Chromoblastomycosis is a chronic fungal infection of the skin and subcutaneous tissue caused by traumatic (often unnoticed or unremembered) inoculation of pigmented fungi which produce muriform bodies and clinically producing slow growing exophytic lesions. The diagnosis is clenched by biopsy. Usually disease is localized but lymphatic and hematogenous dissemination may occur. It is complicated by secondary bacterial infection and later lymphatic stasis occurs as a sequel to infection.
As per history, our patient developed initial lesion over forehead which later disseminated to axilla and lower abdomen. When he presented to us, he had developed complications of chromoblastomycosis such as erysipelas (over abdominal and groin lesion), lymph stasis and consequently regional elephantiasis.
. reported erysipelas as a frequent complication in patients with genital elephantiasis, as the defense mechanism of the skin is impaired due to chronic lymphatic obstruction and compromised blood supply. Repeated episodes of erysipelas may further increase the lymphatic obstruction and elephantiasis. Such patients benefit from long term penicillin therapy and vaccination against streptococci.[1
Genital elephantiasis occurs due to diverse causes like LGV, Donovanosis, tuberculosis, filariasis in endemic areas. The causative organism of LGV, C. trachomatis is a lymphotropic organism which causes thrombo-lymphangitis, peri-lymphangitis and involvement of the draining lymph nodes. Genital elephantiasis in LGV is seen approximately 1-20 yrs after infection, occurring as a combination of chronic edema, sclerosing fibrosis, and active diffuse lympho-granulomatous infiltration in the subcutaneous tissues. Polymerase chain reaction (PCR) has been useful in identification of L1 to L3 serovars of C. trachomatis. According to a study conducted by Younget al
, genital PCR gives better results than routine culture.[2
In donovanosis, genital elephantiasis occurs as a result of constriction of lymphatics (pseudo elephantiasis). Nucleic acid amplification test offers the highest sensitivity for diagnosis of Donovanosis, but is not commercially available. Demonstration of donovan bodies with bipolar staining in large foamy mononuclear cells from the genital ulcers is the mainstay of diagnosis.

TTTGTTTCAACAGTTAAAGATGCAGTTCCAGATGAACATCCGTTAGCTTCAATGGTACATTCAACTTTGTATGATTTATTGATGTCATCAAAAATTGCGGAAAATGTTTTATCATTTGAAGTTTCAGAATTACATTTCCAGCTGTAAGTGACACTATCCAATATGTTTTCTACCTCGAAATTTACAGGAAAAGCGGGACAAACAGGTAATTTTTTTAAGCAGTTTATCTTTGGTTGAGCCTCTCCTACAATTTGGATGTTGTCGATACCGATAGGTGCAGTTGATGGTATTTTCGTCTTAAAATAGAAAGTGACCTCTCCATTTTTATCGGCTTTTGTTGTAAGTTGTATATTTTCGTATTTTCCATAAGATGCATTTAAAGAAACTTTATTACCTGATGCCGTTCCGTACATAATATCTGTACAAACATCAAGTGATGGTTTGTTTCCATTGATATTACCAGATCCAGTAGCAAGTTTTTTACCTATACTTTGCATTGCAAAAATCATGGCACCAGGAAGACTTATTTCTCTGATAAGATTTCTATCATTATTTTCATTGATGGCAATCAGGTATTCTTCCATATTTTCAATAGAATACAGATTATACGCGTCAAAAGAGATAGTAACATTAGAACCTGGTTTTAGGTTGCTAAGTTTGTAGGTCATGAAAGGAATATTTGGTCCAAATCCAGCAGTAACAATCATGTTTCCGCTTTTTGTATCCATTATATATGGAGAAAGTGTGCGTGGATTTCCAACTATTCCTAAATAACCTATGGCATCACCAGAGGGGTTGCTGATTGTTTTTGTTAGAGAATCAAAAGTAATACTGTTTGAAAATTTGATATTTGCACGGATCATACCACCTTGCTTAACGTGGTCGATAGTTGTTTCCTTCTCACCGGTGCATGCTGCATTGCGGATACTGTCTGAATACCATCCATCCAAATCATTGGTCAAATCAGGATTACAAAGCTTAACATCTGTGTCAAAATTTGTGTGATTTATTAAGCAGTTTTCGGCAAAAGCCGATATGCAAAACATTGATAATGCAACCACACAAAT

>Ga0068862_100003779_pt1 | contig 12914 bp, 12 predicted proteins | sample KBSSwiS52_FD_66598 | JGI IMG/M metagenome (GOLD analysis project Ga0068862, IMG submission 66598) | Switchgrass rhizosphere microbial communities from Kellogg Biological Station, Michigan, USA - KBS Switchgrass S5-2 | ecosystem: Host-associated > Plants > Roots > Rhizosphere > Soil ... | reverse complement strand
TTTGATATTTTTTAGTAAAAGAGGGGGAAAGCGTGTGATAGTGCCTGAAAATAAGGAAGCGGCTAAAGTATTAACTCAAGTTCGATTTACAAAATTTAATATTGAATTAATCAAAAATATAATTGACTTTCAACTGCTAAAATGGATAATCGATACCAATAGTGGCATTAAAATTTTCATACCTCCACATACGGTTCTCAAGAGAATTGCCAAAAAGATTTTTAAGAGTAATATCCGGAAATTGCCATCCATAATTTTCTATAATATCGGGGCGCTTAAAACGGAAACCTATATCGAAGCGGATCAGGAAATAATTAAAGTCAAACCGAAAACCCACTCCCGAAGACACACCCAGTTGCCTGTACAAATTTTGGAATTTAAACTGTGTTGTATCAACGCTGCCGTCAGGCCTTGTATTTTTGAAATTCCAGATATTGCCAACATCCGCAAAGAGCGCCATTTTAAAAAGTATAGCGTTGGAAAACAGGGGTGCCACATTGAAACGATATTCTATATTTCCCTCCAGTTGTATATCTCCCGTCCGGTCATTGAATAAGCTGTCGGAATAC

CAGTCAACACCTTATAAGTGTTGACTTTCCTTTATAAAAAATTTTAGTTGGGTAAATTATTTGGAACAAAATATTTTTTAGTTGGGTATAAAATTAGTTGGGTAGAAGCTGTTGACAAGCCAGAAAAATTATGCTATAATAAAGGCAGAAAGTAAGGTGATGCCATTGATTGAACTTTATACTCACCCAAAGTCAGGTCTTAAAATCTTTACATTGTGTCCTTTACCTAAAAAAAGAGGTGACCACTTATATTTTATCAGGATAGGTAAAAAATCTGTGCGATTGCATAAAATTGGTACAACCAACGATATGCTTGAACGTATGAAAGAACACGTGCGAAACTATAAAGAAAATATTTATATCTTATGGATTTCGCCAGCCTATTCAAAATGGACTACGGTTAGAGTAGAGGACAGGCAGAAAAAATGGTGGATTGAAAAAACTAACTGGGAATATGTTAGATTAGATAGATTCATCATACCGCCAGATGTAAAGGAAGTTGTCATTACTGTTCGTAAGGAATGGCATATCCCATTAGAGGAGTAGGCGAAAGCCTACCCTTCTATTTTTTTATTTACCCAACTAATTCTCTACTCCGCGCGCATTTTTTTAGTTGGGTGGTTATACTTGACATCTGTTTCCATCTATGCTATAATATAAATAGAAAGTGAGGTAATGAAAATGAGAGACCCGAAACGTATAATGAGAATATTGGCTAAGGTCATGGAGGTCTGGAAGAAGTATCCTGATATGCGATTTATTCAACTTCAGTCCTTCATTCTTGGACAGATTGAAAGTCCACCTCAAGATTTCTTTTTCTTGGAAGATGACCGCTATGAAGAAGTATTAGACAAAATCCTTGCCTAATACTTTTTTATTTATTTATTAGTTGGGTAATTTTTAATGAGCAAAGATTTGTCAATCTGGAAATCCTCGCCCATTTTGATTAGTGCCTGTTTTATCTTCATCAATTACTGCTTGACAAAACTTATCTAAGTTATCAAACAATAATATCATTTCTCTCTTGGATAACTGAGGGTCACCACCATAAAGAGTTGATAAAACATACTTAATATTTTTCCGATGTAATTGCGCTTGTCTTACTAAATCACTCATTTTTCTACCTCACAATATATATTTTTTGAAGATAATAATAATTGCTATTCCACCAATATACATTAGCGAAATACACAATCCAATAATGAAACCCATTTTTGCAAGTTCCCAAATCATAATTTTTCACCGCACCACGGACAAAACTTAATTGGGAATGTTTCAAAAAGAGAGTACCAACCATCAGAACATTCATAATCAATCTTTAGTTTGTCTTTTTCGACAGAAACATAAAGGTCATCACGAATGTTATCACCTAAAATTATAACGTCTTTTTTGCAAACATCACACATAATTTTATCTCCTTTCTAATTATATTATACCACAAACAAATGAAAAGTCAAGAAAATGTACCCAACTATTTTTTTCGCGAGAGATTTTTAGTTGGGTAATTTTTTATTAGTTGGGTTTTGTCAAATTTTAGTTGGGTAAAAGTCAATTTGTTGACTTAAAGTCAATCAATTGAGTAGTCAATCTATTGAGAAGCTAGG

Primary elephantiasis can be differentiated from secondary elephantiasis by early onset in prior and lymphangiography. Nelsonet al
. reported penile and scrotal elephantiasis caused by indolent Chlamydia trachomatis, which responded slowly to treatment with doxycycline.[3
. reported a case of granulomatous lymphangitis in an 11-year-old boy, and proposed of it as important differential diagnosis of chronic idiopathic swelling of the genitalia, in younger individuals. Such cases should be followed closely for co existing or subsequent development of Crohn's disease. The overlap between granulomatous lymphangitis of the genitalia, Crohn's disease and orofacial granulomatosis suggests that granulomatous lymphangitis of the genitalia may represent a forme fruste of Crohn's disease.[4
. reported a case of lupus vulgaris presenting with genital elephantiasis and mimicking LGV. The skin biopsy of the genital lesion and chest X-ray confirmed the diagnosis of tuberculosis.[5
The main treatment modality for chromoblastomycosis is antifungal chemotherapy like itraconazole, terbinafine, flucytosine. However, we treated our patient with fluconazole because of easy availability of drug, and the patient responded well. For genital elephantiasis surgical reduction is needed. Our patient was not willing for surgery. Mc Dougal reported no recurrence after a follow up of six months to 10 years in male patients with non STI related lymphedema treated with reduction procedures.[6